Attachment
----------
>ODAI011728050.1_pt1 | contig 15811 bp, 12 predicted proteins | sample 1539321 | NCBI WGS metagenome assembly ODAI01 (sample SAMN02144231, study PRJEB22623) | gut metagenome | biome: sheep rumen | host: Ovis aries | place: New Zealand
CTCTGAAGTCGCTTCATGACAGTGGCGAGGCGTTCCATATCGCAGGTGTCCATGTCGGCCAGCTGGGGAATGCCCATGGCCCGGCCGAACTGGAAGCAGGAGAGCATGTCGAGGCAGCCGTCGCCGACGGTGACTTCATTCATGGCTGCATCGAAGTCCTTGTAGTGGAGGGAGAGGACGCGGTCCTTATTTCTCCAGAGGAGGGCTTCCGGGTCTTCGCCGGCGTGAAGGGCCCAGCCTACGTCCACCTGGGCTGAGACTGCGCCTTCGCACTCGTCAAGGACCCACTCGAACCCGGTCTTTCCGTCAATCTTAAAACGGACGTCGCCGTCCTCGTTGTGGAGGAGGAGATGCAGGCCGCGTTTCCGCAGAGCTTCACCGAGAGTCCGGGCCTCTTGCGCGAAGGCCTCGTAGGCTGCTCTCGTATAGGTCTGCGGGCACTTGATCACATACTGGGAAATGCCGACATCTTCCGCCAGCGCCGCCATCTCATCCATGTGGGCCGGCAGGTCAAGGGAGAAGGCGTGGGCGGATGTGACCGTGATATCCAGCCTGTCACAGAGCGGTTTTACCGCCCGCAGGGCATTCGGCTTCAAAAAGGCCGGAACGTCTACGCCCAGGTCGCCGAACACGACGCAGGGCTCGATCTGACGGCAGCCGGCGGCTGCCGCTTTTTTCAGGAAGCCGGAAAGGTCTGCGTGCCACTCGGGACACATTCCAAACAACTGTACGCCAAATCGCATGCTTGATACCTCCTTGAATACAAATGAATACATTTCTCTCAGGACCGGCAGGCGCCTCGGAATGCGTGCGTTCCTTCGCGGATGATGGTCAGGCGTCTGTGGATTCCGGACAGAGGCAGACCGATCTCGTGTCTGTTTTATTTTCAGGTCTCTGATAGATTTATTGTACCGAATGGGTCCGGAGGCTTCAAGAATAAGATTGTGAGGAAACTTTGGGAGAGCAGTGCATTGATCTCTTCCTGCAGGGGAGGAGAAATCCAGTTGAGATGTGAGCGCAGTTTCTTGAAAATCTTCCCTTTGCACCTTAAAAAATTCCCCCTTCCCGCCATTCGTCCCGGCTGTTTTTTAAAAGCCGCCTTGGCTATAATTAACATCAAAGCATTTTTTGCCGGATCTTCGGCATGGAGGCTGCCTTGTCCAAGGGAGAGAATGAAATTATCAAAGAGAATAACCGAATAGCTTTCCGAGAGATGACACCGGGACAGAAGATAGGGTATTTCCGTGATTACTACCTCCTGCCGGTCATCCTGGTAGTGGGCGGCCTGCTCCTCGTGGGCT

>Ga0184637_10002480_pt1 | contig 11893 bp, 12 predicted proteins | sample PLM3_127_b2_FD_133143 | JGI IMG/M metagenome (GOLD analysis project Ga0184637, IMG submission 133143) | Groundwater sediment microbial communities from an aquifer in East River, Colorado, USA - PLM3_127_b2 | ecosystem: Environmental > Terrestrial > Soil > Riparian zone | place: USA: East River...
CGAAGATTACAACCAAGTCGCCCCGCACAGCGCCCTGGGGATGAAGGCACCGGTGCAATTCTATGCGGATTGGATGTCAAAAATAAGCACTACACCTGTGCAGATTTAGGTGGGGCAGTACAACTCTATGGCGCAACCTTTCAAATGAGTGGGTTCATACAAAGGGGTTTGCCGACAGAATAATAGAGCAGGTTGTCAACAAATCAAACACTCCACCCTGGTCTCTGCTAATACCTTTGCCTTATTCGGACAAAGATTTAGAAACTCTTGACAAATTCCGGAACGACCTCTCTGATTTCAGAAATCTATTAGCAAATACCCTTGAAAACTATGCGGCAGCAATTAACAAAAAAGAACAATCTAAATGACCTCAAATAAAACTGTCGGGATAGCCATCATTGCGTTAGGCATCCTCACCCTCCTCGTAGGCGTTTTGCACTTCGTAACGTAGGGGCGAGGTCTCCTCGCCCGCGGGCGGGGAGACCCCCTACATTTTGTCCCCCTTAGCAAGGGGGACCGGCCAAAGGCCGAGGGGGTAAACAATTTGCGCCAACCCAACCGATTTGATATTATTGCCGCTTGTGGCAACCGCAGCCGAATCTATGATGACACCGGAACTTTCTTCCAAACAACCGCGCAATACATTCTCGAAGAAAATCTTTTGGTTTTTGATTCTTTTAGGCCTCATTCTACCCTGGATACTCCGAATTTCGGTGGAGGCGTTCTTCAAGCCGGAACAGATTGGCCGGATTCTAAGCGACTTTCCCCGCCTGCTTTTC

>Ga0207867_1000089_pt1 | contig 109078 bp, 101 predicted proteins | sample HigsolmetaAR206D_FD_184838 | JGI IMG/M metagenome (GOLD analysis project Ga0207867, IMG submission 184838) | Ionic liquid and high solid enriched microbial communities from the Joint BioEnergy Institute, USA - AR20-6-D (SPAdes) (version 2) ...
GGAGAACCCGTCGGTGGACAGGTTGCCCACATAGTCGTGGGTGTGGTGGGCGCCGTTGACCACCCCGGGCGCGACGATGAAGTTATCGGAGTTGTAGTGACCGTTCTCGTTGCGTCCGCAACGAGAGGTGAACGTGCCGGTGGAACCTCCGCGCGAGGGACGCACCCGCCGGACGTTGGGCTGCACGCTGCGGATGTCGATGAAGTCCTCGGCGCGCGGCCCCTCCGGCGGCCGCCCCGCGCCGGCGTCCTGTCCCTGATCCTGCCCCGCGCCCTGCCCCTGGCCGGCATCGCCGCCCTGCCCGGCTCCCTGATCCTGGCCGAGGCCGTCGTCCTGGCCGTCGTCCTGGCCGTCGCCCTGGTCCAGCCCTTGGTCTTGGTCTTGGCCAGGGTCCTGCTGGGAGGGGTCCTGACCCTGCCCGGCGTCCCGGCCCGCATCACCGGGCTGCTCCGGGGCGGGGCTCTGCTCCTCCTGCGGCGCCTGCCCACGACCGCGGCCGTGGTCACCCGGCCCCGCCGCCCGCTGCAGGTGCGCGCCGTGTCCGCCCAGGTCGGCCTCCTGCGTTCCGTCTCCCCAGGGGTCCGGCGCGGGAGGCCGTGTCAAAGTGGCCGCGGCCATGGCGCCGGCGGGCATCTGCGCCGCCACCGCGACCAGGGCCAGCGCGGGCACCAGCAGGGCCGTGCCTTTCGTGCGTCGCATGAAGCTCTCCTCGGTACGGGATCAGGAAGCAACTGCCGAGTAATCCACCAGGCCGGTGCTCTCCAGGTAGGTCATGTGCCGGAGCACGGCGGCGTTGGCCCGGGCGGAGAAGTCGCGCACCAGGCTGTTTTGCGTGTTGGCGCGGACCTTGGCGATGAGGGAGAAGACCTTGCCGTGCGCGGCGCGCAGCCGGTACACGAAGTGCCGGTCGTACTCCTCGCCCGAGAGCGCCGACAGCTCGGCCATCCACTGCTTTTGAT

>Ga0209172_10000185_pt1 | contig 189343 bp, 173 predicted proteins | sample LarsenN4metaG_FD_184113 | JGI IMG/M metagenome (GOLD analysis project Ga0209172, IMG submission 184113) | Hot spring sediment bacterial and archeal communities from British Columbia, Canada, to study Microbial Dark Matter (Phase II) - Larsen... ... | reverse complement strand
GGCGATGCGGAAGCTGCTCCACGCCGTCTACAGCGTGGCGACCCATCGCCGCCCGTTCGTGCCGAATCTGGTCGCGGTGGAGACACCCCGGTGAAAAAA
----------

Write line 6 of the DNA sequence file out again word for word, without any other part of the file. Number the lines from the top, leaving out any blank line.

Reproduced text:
GGAGAACCCGTCGGTGGACAGGTTGCCCACATAGTCGTGGGTGTGGTGGGCGCCGTTGACCACCCCGGGCGCGACGATGAAGTTATCGGAGTTGTAGTGACCGTTCTCGTTGCGTCCGCAACGAGAGGTGAACGTGCCGGTGGAACCTCCGCGCGAGGGACGCACCCGCCGGACGTTGGGCTGCACGCTGCGGATGTCGATGAAGTCCTCGGCGCGCGGCCCCTCCGGCGGCCGCCCCGCGCCGGCGTCCTGTCCCTGATCCTGCCCCGCGCCCTGCCCCTGGCCGGCATCGCCGCCCTGCCCGGCTCCCTGATCCTGGCCGAGGCCGTCGTCCTGGCCGTCGTCCTGGCCGTCGCCCTGGTCCAGCCCTTGGTCTTGGTCTTGGCCAGGGTCCTGCTGGGAGGGGTCCTGACCCTGCCCGGCGTCCCGGCCCGCATCACCGGGCTGCTCCGGGGCGGGGCTCTGCTCCTCCTGCGGCGCCTGCCCACGACCGCGGCCGTGGTCACCCGGCCCCGCCGCCCGCTGCAGGTGCGCGCCGTGTCCGCCCAGGTCGGCCTCCTGCGTTCCGTCTCCCCAGGGGTCCGGCGCGGGAGGCCGTGTCAAAGTGGCCGCGGCCATGGCGCCGGCGGGCATCTGCGCCGCCACCGCGACCAGGGCCAGCGCGGGCACCAGCAGGGCCGTGCCTTTCGTGCGTCGCATGAAGCTCTCCTCGGTACGGGATCAGGAAGCAACTGCCGAGTAATCCACCAGGCCGGTGCTCTCCAGGTAGGTCATGTGCCGGAGCACGGCGGCGTTGGCCCGGGCGGAGAAGTCGCGCACCAGGCTGTTTTGCGTGTTGGCGCGGACCTTGGCGATGAGGGAGAAGACCTTGCCGTGCGCGGCGCGCAGCCGGTACACGAAGTGCCGGTCGTACTCCTCGCCCGAGAGCGCCGACAGCTCGGCCATCCACTGCTTTTGAT